I attended Rev. Walter Hoye's Conversations4Life dinner at St. Stephen's in Walnut Creek. I was touched by the message delivered by Alveda King (niece of Rev. Martin Luther King Jr. and director of African American Outreach for Priests for Life) of compassion and love for women who, like her, have had abortions.
Imagine my surprise when I came home, opened up The Catholic Voice, and read Peter Wilson's letter (Forum, Jan. 18) suggesting that "the hottest place in hell is reserved for" Rev. Hoye and others who oppose Obamacare. Wow, that's not exactly a message of compassion and love.
I'm sure Rev. Hoye does not wish to deny health insurance to anyone. He opposes Obamacare because it funds abortion; the U.S. Conference of Catholic Bishops has voiced similar opposition, calling the funding requirement an "unjust and illegal mandate."
Abortion ends more African American lives than all other causes of death combined, totaling a staggering 14.5 million since legalization. It is destroying the African American population, and Rev. Hoye's calling is to protect his community from further destruction.
Seen through that lens, I'm sure Rev. Hoye's position can be given a more charitable interpretation, which should be our aim as Christians, for, in the words of our Lord, "the judgments you give are the judgments you will get" (Matthew 7:2). I wish Mr. Wilson the best, and I hope he is the one who "rethinks his position" on Rev. Hoye. As for The Catholic Voice, in the future, I hope it will consider not publishing letters that suggest fellow Christians who oppose our political positions deserve hell.
Abortion tragic effects
Peter Wilson (Forum, Jan. 18) alleged a "bizarre and potentially cruel quotation" by Rev. Walter Hoye, reporting that "Rev. Hoye says 'I'm all for ... repealing Obamacare.'"
Wilson then attempted a statistical defense of Obama's "Affordable Care Act" (ACA), echoing misleading administration talking points.
Wilson's abridgement of Hoye's statement is itself grossly misrepresentative. Actually, Hoye said "I'm all for reversing Roe. I'm all for electing a pro-life president, repealing Obamacare. ... We've got to find a way to impact the communities of color."
Rev. Hoye, himself a courageous pastor jailed for 18 days in 2009 on a railroaded abortion-protest sentence (overturned on appeal), understands the horrendous dimensions and tragic effects of abortion in general, and abortion's genocidal consequences for black communities in particular.
His Issues4Life.org website recognizes abortion as "the defining issue of our time, in the same way that slavery was in the 19th Century and segregation was in the 20th Century."
In 2010, Obama persuaded Rep. Bart Stupak, D-Mich., and other hesitant pro-life Democrat legislators to endorse Obamacare via an executive order supposedly prohibiting federal health-exchange funding of elective abortion.
But Obama's promises regarding abortion exclusions were no more reliable than his systematically deceitful assurances that Americans could all keep their health plans and doctors (eventually named Politifact's "Lie of the Year").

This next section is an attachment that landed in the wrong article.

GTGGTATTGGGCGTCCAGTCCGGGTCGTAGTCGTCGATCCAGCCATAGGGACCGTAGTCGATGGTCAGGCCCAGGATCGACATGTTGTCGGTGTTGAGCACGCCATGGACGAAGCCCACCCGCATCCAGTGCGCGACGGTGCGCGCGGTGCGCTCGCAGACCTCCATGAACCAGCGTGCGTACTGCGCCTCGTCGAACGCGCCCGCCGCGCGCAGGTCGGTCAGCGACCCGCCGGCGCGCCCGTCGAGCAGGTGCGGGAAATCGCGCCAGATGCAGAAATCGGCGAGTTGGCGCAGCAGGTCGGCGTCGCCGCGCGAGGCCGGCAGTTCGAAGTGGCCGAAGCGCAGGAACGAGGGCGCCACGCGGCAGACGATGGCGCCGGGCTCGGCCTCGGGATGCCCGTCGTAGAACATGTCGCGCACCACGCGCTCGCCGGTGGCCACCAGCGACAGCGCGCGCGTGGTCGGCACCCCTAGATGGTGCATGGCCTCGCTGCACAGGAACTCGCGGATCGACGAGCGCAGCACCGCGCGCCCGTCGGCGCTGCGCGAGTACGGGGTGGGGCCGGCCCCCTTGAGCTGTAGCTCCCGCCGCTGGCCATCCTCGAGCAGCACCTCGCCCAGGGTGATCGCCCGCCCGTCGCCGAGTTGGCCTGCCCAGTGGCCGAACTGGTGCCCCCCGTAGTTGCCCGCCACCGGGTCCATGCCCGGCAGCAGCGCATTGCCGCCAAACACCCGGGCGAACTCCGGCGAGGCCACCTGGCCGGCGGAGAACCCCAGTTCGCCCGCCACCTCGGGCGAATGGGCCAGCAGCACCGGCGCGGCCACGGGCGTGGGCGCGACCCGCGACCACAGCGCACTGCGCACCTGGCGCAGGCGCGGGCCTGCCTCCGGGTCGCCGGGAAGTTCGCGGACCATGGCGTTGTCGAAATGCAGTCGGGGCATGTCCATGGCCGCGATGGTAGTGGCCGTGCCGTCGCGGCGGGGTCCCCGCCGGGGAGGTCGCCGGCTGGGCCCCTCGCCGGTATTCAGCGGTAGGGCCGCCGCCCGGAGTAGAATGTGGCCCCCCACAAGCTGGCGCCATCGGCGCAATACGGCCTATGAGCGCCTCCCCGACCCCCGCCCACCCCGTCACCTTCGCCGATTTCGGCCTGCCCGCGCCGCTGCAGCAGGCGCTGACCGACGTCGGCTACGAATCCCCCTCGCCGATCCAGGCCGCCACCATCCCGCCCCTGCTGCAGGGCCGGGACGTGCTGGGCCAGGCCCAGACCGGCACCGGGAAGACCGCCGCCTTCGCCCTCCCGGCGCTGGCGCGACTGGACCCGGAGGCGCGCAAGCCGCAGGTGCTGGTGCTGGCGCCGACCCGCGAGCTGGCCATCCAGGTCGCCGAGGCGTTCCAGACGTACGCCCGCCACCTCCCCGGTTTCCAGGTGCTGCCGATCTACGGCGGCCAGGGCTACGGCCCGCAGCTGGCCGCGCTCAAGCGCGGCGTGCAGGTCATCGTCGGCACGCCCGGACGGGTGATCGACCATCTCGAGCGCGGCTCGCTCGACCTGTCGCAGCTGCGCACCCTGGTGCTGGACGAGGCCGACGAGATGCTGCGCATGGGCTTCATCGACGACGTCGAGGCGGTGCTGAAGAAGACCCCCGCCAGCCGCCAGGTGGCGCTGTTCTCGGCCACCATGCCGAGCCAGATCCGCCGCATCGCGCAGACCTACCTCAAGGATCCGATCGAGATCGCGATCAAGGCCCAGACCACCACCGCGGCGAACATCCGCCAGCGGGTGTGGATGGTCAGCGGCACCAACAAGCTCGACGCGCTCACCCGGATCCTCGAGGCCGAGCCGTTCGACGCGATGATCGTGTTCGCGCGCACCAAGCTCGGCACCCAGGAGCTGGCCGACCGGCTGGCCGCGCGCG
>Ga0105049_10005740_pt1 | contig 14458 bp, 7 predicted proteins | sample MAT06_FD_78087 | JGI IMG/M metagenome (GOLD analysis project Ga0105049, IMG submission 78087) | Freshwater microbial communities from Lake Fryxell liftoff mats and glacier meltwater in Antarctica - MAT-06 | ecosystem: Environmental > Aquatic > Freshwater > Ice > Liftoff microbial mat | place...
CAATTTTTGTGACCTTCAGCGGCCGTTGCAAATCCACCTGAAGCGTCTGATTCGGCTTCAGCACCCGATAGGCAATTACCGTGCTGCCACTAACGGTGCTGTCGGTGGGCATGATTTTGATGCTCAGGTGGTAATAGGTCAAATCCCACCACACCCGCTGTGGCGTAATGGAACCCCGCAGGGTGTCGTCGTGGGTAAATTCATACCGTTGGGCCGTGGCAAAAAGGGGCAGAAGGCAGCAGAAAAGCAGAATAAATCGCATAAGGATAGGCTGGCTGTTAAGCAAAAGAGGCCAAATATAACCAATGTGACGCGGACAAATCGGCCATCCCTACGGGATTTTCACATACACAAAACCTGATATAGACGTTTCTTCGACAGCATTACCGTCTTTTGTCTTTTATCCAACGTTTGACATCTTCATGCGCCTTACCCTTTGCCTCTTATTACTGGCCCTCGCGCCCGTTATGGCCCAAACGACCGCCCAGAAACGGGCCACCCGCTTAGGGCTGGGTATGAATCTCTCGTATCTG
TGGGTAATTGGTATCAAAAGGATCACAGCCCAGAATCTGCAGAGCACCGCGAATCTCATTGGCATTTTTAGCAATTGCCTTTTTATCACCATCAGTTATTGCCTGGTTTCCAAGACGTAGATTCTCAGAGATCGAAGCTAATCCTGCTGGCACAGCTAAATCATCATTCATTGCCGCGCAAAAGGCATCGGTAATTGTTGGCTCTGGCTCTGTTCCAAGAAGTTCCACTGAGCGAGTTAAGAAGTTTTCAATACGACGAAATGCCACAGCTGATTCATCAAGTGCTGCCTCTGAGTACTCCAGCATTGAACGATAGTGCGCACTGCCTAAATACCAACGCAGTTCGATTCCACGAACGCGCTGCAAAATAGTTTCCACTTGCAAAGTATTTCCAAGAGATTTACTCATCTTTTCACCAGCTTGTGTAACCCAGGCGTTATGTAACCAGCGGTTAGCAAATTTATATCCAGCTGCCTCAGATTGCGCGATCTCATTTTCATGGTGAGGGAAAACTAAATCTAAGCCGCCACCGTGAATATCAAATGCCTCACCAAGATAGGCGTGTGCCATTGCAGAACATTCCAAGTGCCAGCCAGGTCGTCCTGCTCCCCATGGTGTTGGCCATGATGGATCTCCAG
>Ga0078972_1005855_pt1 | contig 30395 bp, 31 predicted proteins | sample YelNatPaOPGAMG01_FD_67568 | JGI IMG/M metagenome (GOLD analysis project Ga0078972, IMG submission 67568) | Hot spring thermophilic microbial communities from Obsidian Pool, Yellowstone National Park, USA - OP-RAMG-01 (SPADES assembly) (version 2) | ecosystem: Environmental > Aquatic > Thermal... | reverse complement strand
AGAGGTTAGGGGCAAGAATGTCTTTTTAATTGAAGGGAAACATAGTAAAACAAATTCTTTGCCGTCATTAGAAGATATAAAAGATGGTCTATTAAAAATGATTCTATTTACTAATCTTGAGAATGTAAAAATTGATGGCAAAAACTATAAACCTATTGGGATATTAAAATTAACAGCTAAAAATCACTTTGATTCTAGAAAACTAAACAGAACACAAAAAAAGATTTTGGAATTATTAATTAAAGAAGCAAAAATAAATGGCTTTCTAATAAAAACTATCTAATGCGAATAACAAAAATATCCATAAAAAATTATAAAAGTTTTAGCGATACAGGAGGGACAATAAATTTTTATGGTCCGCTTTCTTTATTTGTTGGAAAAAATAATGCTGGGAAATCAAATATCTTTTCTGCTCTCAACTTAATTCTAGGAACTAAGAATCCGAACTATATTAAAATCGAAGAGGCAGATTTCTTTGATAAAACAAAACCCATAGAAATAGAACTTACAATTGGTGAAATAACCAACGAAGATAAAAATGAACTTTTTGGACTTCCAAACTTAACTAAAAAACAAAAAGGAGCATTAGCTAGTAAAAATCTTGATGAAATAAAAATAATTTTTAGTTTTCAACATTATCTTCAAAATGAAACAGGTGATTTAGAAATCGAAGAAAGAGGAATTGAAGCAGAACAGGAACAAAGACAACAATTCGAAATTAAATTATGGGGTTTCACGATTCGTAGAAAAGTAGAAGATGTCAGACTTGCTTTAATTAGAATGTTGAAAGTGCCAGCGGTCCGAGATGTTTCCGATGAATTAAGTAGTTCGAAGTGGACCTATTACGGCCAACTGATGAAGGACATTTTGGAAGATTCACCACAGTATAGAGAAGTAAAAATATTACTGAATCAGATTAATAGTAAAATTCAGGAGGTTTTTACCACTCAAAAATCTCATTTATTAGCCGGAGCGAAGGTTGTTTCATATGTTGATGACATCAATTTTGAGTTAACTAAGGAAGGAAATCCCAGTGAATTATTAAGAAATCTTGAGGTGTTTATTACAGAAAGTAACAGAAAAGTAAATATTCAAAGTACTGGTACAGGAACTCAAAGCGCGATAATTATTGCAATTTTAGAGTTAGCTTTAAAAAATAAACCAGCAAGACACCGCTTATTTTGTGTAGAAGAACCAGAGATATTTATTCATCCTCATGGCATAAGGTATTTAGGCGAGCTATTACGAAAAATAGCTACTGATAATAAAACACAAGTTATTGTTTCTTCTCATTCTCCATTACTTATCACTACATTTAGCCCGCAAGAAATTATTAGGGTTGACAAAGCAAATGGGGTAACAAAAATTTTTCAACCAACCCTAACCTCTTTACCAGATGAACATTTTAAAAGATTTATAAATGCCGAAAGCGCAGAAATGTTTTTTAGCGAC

So by 2012, Stupak (having already left Congress) was "perplexed and disappointed that ... not only does [the HHS abortion-drug] mandate violate the Executive Order but it also violates statutory law."
In September 2014, the General Accounting Office itself reported widespread funding of elective abortion by Obamacare exchanges. As the US Conference of Catholic Bishops announced in response: "Despite repeated claims by President Obama and other supporters that the ACA would not promote abortion, the report identified over a thousand health plans eligible for federal premium subsidies that cover elective abortions."
The list included 86 of 90 Obamacare-eligible plans in California alone.
I'm grateful to Rev. Hoye for a forceful defense of life. And I congratulate him on a successful, informative pro-life rally and march in Oakland.
Over the angry, vulgar shouts of would-be disrupters from the pro-abortion "Revolutionary Communist Party, USA," Rev. Hoye's lineup of prominent pro-life African American speakers offered their powerful, joyful testimonies, observing that ALL lives matter, including those of black BABIES in their mothers' wombs.
Founder, California Right to Life Committee Inc.
We read (Voice, Dec. 14) that prior to Vatican II, cremation was not permitted for Catholics. That might have been because the practice was alleged to deny the doctrine of the resurrection of the body, possibly a false allegation. It seems that the prohibition was only for Catholics. Since it was not applied to the general population, there was no question of moral law, only obedience to a regulation, which may be amended.
Body fragments, or relics of the saints are kept by the Church and placed in altar stones. They are necessary for the sacrifice of the Mass even though the authenticity of such a relic might be suspect.
I find it strange that the Church may collect fragments of a body and venerate them during the Mass, while next of kin of deceased persons are denied that privilege. Does the Church hold that the placing of ashes of a loved one in a special location in the home shows a lack of respect for the dead? I believe that private disposition is at least as respectful. As long as public health is not compromised and there is nothing to suggest commission of a crime, there should be no objection to private disposal of remains. These matters should be left to civil, not ecclesiastical authorities.
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